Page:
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Tuesday, 16 December 2014

Book Highlights - 'What Alice forgot' by Liane Moriarty

What Alice forgot by Liane Moriarty

When Alice Love wakes up on the floor of her gym, the last thing she expects is to be told she's a 39-year-old mother of three in the middle of a divorce, particularly since Alice thinks she's 29-years-old, happily married and pregnant with her first child. It appears that Alice has had a large bump on the head and has lost the last ten years of her life. As Alice comes to terms with the fact she's not who she thinks she is, she realises she doesn't like the woman she has become. Can Alice recapture the spirit of her 29-year-old self and more importantly, can Alice recover her memories of the last 10 years of her life?

My highlights
Elisabeth once said – very definitely and severely – that the right man didn’t complete you, you have to find happiness yourself, and Alice nodded agreeably, while thinking to herself, ‘Oh, but yes he does.’

Any troubles in their relationship could always be fixed with a few hours in separate rooms, a hug in the hallway, the quiet sliding of a chocolate bar under an elbow or even just a gentle, meaningful poke in the ribs that meant, ‘Let’s stop fighting now.’

Actually, I don’t think he has any self-consciousness whatsoever. He is a man without vanity. He’s just not a talker. He has no small-talk ability whatsoever.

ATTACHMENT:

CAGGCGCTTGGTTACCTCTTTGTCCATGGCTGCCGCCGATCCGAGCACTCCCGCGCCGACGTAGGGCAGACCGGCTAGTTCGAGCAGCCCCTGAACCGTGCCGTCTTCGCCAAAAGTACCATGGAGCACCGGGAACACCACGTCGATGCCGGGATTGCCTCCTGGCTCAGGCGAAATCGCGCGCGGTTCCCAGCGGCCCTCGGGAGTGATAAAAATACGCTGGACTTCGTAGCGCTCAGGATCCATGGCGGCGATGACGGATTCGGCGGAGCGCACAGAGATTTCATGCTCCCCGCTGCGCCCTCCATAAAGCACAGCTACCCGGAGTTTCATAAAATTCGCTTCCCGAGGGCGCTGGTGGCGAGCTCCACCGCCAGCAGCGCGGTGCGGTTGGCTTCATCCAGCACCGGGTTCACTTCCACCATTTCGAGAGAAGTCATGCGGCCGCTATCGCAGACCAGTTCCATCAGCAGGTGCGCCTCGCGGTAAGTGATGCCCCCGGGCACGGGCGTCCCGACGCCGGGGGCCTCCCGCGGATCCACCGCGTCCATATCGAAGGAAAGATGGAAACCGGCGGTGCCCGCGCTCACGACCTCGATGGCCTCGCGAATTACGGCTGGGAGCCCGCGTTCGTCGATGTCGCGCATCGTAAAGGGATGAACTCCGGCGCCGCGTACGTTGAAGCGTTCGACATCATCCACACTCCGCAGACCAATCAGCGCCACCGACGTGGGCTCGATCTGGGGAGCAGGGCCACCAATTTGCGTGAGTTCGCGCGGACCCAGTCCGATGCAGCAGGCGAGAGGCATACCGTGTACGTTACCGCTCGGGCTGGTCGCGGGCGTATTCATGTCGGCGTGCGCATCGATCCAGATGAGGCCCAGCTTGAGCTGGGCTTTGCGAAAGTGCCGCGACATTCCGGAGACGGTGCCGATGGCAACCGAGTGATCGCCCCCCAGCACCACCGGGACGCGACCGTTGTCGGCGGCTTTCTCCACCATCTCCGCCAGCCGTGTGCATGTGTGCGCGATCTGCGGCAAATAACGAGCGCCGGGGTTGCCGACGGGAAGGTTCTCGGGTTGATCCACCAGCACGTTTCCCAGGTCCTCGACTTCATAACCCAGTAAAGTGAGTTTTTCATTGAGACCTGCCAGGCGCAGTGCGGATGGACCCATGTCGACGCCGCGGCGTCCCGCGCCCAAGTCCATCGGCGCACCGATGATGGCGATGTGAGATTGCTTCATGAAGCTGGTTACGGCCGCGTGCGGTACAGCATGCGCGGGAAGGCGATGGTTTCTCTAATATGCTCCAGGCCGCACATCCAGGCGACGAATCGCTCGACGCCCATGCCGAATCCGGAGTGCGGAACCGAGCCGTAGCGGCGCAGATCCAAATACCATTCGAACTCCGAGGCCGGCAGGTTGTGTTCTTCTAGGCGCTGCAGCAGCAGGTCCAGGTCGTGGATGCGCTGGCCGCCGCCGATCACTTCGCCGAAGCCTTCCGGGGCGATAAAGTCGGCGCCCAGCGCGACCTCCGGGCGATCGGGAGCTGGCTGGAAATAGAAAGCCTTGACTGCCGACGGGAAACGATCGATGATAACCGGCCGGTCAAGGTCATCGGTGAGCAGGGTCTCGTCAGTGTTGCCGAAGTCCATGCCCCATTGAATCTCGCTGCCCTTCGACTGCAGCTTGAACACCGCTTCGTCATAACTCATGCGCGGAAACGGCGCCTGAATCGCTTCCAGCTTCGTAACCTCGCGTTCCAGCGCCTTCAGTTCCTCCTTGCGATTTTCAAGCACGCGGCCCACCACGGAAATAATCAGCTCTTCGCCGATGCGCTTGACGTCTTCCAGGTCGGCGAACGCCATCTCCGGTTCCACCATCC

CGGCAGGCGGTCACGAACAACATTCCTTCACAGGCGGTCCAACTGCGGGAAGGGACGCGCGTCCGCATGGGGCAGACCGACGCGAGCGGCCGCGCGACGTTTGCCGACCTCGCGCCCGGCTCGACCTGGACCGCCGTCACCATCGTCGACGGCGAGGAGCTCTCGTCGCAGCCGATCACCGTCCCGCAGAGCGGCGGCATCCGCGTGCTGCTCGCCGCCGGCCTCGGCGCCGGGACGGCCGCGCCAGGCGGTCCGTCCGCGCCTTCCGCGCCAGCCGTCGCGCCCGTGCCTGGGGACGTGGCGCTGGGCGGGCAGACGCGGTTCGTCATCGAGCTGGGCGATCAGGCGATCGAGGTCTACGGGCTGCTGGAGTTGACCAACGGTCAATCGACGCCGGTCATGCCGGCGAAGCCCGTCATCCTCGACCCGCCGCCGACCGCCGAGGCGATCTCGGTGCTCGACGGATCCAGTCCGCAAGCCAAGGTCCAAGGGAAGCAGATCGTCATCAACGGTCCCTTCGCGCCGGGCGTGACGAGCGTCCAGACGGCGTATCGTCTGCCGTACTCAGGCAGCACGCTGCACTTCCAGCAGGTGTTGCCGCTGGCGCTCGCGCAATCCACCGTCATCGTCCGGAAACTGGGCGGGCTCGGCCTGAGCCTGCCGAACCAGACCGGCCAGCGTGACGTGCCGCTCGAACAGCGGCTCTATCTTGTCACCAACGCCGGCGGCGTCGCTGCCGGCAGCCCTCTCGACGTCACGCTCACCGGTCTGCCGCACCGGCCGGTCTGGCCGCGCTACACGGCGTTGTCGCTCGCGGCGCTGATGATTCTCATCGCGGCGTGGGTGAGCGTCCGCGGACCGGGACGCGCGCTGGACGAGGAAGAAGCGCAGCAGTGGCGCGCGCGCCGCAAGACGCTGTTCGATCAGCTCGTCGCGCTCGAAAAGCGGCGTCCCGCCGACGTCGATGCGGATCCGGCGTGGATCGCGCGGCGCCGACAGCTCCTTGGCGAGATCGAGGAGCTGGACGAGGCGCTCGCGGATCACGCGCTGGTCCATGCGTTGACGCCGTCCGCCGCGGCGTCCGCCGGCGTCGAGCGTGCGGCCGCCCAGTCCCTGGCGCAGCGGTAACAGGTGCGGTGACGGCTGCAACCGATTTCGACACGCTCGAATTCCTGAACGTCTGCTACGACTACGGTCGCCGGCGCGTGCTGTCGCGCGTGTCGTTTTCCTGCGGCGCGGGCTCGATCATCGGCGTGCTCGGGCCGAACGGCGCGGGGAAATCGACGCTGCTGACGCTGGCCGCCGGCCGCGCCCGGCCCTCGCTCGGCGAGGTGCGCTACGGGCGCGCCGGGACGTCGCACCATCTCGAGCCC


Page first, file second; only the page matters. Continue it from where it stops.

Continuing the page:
We talked once about doing something with the partners, but it never eventuated.

Had each argument, each betrayal and nasty word built up into an ugly rock-hard layer covering what was once so tender and true? Well, if it had they would just chip away at it until it was gone.

Now it seemed like she could twist the lens on her life and see it from two entirely different perspectives. The perspective of her younger self. Her younger, sillier, innocent self. And her older, wiser, more cynical and sensible self.

There is nothing more patronizing for an Infertile than to hear a new mother complaining, as if that will make you feel better for not having your own baby. It’s like telling a blind person, ‘Oh sure, you get to see mountains and sunsets, but there are also rubbish dumps and pollution! Terrible!’

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